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Stage 3 Human Diseases > HD5 Herpes Virus > Flashcards

Flashcards in HD5 Herpes Virus Deck (57)
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1

What is this:
Herpes Simplex Virus 2

you know herpes, but if recurrent probs this one

2

What is this:
Herpes Simplex Virus 1

you know herpes, if not recurrent probs this one

3

What is this:
Varicella Zoster Virus

this is the chicken pox virus, reactivation causes shingles

4

What is this:
Cytomegalovirus

usaully assymptomatic, can occasionally cause glandular fever in adolescents when contracted, greatest concern is congenital infection and solid organ donners.

5

What is this:
Epstein Barr Virus

- young children ( asymptomatic or sore throat) and adolescents (glandular fever/ infectious mononucleosis)
-the one that causes oral hairy leukoplakia (white patches that cannot be rubbed off, sign pt is immunocompromised)

6

What is this:
Human Herpes Virus 6

Roseola Infantum (rash illness in infants)
Common in infants aged 2 and younger

7

What is this:
Human Herpes Virus 7

Roseola Infantum (rash illness in infants)
Common in infants aged 2 and younger

8

What is this:
Human Herpes Virus 8 (associated with Kaposi’s sarcoma)

Kaposi’s sarcoma associated virus
a type of cancer that can form masses in the skin, lymph nodes, or other organs. The skin lesions are usually purple in color. They can occur singularly, in a limited area, or be widespread.

9

1)How long do cold sores last?
2)(typically where are the lesions, and where can they be rarely?)
3) what is the treatment for cold sores?
4) what are the triggers of cold sores?

1) 5-12 days
2) typically at vermillion border of lips, rarely intra-oral (but still can be)
3) 5% Aciclovir (most effective during active replicaiton, usually can feel tingling or itching before vesicles
4) many: including UV radiation, cold, menstruation, fever, stress

10

1)How long do cold sores last?
2)(typically where are the lesions, and where can they be rarely?)
3) what is the treatment for cold sores?
4) what are the triggers of cold sores?

1) 5-12 days
2) typically at vermillion border of lips, rarely intra-oral (but still can be)
3) 5% Aciclovir (most effective during active replicaiton, usually can feel tingling or itching before vesicles
4) many: including UV radiation, cold, menstruation, fever, stress

11

Which HSV 1 or 2, usually causes meningitis?

HSV2

12

what is meningitis known as if it is recurrent ?

mollaret's meningitis

13

What are the main complications of HSV 1 or 2?
(6)

1. secondary bacterial infections
2. corneal ulcers
3. meningitis
4. herpes simplex encephalitis
5. neonatal herpes simplex (life threatening (mother gives birth to baby before she has time to develop immunity)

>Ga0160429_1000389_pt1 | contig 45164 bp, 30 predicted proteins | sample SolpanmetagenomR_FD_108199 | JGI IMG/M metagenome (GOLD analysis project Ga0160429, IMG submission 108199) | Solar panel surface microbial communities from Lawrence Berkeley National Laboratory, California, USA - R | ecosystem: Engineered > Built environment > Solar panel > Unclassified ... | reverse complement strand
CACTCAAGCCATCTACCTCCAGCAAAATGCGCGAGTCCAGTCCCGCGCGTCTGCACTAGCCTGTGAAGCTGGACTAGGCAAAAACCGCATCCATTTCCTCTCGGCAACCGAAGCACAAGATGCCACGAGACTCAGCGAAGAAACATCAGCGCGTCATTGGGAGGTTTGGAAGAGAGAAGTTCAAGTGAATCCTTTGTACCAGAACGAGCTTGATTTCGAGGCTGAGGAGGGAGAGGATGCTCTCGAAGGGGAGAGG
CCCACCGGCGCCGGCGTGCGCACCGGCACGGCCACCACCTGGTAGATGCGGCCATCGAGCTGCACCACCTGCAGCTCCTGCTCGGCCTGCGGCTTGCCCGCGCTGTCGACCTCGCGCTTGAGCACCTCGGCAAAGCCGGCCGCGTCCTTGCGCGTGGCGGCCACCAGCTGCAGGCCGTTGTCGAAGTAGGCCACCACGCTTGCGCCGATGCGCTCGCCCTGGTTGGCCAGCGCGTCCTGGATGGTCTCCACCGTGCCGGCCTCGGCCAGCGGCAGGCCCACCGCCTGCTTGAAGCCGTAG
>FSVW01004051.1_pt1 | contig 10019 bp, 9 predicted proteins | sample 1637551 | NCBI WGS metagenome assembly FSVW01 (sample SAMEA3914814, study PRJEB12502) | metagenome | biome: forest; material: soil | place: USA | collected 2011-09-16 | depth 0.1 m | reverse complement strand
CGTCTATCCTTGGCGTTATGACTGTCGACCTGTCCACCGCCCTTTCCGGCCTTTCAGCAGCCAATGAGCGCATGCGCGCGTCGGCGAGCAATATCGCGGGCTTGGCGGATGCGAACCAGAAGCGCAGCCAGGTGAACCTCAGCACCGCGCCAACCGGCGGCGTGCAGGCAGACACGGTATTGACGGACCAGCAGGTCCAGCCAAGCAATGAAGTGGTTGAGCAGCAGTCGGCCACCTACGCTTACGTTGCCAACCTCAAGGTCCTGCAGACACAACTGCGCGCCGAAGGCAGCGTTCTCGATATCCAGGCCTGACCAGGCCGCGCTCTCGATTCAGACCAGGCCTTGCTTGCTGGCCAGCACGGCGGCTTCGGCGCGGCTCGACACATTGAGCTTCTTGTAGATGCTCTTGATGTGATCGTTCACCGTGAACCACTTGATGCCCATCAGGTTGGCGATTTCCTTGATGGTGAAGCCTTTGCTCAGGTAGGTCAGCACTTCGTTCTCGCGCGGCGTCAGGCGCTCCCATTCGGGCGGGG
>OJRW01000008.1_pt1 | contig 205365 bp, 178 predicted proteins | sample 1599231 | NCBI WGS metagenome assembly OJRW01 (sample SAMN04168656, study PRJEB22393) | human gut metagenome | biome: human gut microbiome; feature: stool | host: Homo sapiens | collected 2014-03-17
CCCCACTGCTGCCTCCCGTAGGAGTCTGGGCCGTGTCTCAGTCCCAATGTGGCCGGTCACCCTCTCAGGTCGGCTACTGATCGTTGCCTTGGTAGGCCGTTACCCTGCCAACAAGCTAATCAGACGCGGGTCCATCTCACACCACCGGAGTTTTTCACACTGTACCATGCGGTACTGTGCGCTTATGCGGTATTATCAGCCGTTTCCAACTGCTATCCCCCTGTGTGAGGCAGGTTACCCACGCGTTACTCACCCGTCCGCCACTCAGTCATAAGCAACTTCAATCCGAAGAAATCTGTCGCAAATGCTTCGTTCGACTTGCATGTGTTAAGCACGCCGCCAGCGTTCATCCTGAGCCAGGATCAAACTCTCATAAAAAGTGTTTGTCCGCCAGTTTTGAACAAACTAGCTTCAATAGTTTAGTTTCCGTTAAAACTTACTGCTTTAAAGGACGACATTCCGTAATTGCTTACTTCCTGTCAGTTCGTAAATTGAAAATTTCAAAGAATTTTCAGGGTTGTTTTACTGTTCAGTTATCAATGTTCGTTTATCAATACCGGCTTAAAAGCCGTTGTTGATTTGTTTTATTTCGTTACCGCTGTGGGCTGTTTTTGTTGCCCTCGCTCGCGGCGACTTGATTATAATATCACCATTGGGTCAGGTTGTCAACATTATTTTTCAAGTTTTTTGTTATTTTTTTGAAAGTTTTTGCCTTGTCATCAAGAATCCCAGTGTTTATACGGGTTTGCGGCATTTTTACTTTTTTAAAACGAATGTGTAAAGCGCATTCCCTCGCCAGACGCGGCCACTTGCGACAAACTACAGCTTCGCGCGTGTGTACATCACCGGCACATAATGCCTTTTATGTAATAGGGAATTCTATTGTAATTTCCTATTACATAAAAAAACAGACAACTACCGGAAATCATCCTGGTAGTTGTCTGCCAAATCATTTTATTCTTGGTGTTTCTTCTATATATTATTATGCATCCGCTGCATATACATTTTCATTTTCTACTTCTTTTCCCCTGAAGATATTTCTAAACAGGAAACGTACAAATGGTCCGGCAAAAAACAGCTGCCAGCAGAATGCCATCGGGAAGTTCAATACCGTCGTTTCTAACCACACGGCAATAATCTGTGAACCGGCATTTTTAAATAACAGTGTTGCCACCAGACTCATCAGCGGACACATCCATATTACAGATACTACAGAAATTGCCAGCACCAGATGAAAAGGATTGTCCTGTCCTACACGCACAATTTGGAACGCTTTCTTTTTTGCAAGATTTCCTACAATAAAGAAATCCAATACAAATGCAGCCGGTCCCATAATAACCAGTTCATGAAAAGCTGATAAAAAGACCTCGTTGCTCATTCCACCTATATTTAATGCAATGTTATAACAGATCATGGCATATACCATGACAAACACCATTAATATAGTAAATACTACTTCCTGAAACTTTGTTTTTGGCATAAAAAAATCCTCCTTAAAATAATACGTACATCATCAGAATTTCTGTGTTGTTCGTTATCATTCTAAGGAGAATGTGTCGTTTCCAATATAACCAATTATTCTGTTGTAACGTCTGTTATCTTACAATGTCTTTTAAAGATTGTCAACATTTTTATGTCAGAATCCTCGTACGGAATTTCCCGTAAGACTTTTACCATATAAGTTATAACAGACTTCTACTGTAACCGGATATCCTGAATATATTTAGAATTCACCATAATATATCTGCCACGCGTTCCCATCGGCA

6. death (in immunocomprimised)

14

HSV in genitals, reactivation is usually HSV __a__.
the pimmary infection is _b_

a)2
b) either

15

in genital HSV, what is worse primary or reactivation infection, which can be asymptomatic?

primmary is worse, secondary can be assymptomatic

16

What type of infections can HSV cause?

1) oral manifestation
2) genitals
3) hands = herpetic whitlow (most common amongest dentists, lesions on hands)
4) eyes= ocular infection
5) in babies= neonatal infections
6) brain =encephalitis

17

What does a HSV occular infection look like?

a little crack in the jelly of the eye

18

how does HSV infection affect delivery of babies?

if mother has active primary or initial genital HSV at time of delivery then will have a C section, unless recurrent as doesn't out weigh the risks of the C sections

19

describe the mortality of HSV if untreated in babies?

high

20

what 3 parts of the body can neonatal HSV affect?

mucocutaneous only (mildest), primarily
Central Nervous System or Disseminated.

21

What ways can a baby get HSV?

contact during delivery adn post-delivery
(cold sores, asymptomatic shedding in close contacts)

22

What is the most common virus cause of encephalitis?
2) neurological outcome?

HSV
2) poor (high rate of poor neurological outcome)

23

what is the mortality of untreated encephalitis?
2) what is the treatment?

70%
2) Mimimum of 10 days treatment with intravenous aciclovir is needed
(most would give 21 days).

24

What are the methods of detecting HSV?

Direct Viral Detection (PCR = polymerase chain reaction)
 Lesion swab
 Cerebrospinal fluid

25

What is the action of aciclovir, valaciclovir and zovirax?

inhibit viral polymerase

26

what is zovirax?
2) when is it most effective?

1) topical form of aciclovir
2) before lesion has fully formed

27

What is valaciclovir?
2) what are the benefits and draw backs?

prodrug of acyclovir, metabolised into aciclovir
2) good oral bioavailability, but more expensive

28

What is valaciclovir?
2) what are the benefits and draw backs?

prodrug of acyclovir, metabolised into aciclovir
2) good oral bioavailability, but more expensive

29

What is the viral enzyme that activates aciclovir?
2) what is the benefit of this?
3) what are the disadvantages of aciclovir compared to valaciclovir?

thymidine kinase
2) specific to infected cells
3) poor oral bioavailability, 5 times per day dosing

30

What is the viral enzyme that activates aciclovir?
2) what is the benefit of this?
3) what are the disadvantages of aciclovir compared to valaciclovir?

thymidine kinase
2) specific to infected cells
3) poor oral bioavailability, 5 times per day dosing